Player in a campaign where PCs started out as having been raised in the same orphanage. Our "mother" had been murdered (in a foul black magic ritual to boot) and we were investigating. Through some clever investigating, good rolls and putting together some subtle clues, we figured out what the murderer was and where she was.

The GM had no plan for us to face the BBEG yet but his DMing philosophy is that the bad guys have the things they are doing and if we find them we find them (alternatively, if we don't they do what they are doing unopposed). Now, we're not dumb and we know that a party of 3 2nd level characters going up against a band of githyanki led by a half-red dragon will not go well so the DM thinks we will gather more intel and wait until we are higher level.

Nope, in the course of our investigation, we figured out that the head of the thieves guild was once one of mom's orphans as well. We go to him with what we have. He agrees to accompany us and bring along some of his people (small guild as it was in a LG theocracy). Frankly we are still a bit outclassed. We add two things that help a bit.

1) as the bad guy is on, essentially, a barge converted to an inn we mount some light ballistas on some small crafts
2) to make sure the githyanki don't have time to prep some buffs or just shift away, we need something to be distracting and want them to stay there. Well, the guildmaster has a hat of disguise so he makes himself look like a mind flayer.

Opening volley of the ballistas keeps some heads down and severely wounds the githyanki sorcerer. The others are enraged at the sight of the illithid apparently trying to sneak up on them with a bunch of minions. Fight does not go well for the gith (admittedly we had some incredible rolls).

The DM has a house rules of fate points that can be spent to allow you re-rolls or to avoid crits and the like. He originally developed them to prevent a bad roll from offing a PC and allowing us to try to do over-the-top things. He didn't think he'd have to use them to allow his BBEG to escape from the clutches of some 2nd level characters.:smallbiggrin:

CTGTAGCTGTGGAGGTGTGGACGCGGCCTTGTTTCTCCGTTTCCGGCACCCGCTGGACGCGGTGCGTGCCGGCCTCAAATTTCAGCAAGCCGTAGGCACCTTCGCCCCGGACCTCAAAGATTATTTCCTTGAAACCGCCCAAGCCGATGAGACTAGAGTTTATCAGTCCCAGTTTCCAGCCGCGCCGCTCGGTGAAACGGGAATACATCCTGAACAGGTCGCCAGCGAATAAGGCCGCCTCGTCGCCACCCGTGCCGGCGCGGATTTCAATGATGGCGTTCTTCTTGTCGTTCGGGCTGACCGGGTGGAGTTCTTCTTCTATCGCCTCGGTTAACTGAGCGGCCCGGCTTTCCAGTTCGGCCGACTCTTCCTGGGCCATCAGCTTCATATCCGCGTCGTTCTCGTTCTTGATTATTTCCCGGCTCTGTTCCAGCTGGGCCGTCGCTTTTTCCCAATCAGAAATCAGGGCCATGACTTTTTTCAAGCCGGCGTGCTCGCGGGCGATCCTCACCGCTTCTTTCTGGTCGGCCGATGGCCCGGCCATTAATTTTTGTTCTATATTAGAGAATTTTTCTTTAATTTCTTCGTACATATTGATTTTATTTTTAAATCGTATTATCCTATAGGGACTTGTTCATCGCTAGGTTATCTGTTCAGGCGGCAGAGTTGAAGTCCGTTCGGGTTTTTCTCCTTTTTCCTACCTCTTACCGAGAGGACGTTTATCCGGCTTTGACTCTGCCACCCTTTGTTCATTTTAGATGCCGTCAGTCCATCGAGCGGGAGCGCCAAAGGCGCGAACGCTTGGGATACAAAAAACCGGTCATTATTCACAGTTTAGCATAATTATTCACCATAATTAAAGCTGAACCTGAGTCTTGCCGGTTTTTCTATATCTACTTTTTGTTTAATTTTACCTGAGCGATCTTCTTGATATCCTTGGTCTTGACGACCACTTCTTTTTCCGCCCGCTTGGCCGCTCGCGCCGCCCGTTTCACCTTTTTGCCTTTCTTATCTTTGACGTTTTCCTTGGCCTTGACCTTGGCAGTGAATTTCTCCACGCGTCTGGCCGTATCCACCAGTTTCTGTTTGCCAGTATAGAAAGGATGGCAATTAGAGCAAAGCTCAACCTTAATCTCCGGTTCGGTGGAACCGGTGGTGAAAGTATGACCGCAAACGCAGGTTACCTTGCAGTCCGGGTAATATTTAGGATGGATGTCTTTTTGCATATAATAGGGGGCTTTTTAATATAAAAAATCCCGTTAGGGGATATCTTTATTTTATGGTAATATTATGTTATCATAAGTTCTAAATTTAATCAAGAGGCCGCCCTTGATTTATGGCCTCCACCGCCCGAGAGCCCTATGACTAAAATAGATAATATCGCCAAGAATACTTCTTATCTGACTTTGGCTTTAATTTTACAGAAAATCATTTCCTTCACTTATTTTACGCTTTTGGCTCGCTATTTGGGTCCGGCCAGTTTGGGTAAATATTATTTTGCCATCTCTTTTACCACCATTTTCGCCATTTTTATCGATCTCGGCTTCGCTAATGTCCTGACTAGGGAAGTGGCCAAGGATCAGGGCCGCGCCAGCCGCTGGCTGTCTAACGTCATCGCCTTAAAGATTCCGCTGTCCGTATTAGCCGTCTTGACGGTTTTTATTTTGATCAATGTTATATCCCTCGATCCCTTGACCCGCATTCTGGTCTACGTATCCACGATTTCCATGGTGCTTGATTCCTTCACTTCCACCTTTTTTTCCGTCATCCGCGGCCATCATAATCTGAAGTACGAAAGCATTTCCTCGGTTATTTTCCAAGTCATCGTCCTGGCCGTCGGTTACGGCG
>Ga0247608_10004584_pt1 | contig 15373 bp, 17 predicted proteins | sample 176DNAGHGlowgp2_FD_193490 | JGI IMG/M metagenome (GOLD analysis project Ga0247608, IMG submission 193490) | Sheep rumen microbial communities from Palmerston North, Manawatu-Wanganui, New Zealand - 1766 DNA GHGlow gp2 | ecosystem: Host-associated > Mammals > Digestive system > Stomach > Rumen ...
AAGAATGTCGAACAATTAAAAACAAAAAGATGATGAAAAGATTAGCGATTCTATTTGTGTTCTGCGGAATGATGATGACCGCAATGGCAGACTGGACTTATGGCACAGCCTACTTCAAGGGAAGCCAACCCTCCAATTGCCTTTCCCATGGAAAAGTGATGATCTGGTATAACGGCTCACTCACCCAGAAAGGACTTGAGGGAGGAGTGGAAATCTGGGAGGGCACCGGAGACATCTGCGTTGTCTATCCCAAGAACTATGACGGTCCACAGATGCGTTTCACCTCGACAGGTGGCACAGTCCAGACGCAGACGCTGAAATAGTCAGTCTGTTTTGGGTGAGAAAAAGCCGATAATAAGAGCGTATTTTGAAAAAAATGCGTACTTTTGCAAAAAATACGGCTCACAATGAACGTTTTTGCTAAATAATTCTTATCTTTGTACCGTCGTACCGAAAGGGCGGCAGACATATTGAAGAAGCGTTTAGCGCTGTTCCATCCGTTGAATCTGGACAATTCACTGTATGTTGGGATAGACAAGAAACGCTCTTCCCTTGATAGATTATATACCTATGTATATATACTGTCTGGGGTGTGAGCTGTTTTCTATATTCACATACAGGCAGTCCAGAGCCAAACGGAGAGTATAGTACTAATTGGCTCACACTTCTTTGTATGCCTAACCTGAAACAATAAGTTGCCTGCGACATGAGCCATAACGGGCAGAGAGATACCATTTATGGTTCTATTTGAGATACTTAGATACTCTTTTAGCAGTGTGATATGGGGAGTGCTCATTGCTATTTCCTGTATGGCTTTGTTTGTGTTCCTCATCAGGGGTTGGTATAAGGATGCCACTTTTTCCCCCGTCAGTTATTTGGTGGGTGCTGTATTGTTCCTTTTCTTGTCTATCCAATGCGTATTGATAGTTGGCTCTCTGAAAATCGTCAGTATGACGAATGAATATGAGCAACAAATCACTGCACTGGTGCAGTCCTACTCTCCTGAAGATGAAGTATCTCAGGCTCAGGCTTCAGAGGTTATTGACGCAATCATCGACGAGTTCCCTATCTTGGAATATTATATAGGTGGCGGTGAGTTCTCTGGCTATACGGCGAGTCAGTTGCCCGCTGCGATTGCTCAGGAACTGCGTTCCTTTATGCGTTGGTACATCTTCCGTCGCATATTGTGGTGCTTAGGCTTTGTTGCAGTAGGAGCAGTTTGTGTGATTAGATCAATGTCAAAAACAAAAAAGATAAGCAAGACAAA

2011-05-12, 10:53 AM
My personal favorite campaign derailing moment was blowing up the BBEG (a LV 18 Sorcerer Lich called Kirhavan of the Nine) at LV 6. He was pulling a McGuffin Delivery Service on us, pretty much insisting we retrieve a greater artifact from a vault on the Elemental Plane of Earth. I pointed out that in the time it took for him to send his golems to retrieve us, explain this, and watch us as we did it he could have gone and taken the thing fourty times over during his lunch break, and wondered if he was lazy. We don't know what the staff is beyond it's in the location he teleports us to, we don't know Kirhavan's true power level (all he'd done in front of us was cast Wall of Ice and be VERY prolific with golems) or that he's a lich, but we do know the guy has been tied to the downfall of several civilizations in the past, including the And I Must Scream moment where he turned a city's populations into Wights bound to his commands for all eternity. In fact, we ran into him as we (successfully) quested to remove that curse by destroying the item it's bound to.

So we're there, meet the Young Crystal Dragon that's the vault keeper, have a pleasant conversation with him (seriously, guy was bored out of his mind), and he lets slip that the staff is called Caelinor's Staff and is an enhanced Staff of the Magi. We can't come up with a compromise, and frankly, Kirhavan scares the crap out of us more than the dragon, so we take on the dragon and win. Our Arcane Sorcerer/Oracle of Lore makes the absurd knowledge check (he has an ability that lets him take 20 on knowledge checks several times per day by going into a minute long trance) and finds out how Staff of the Magi when broken go off like a mini-nuke.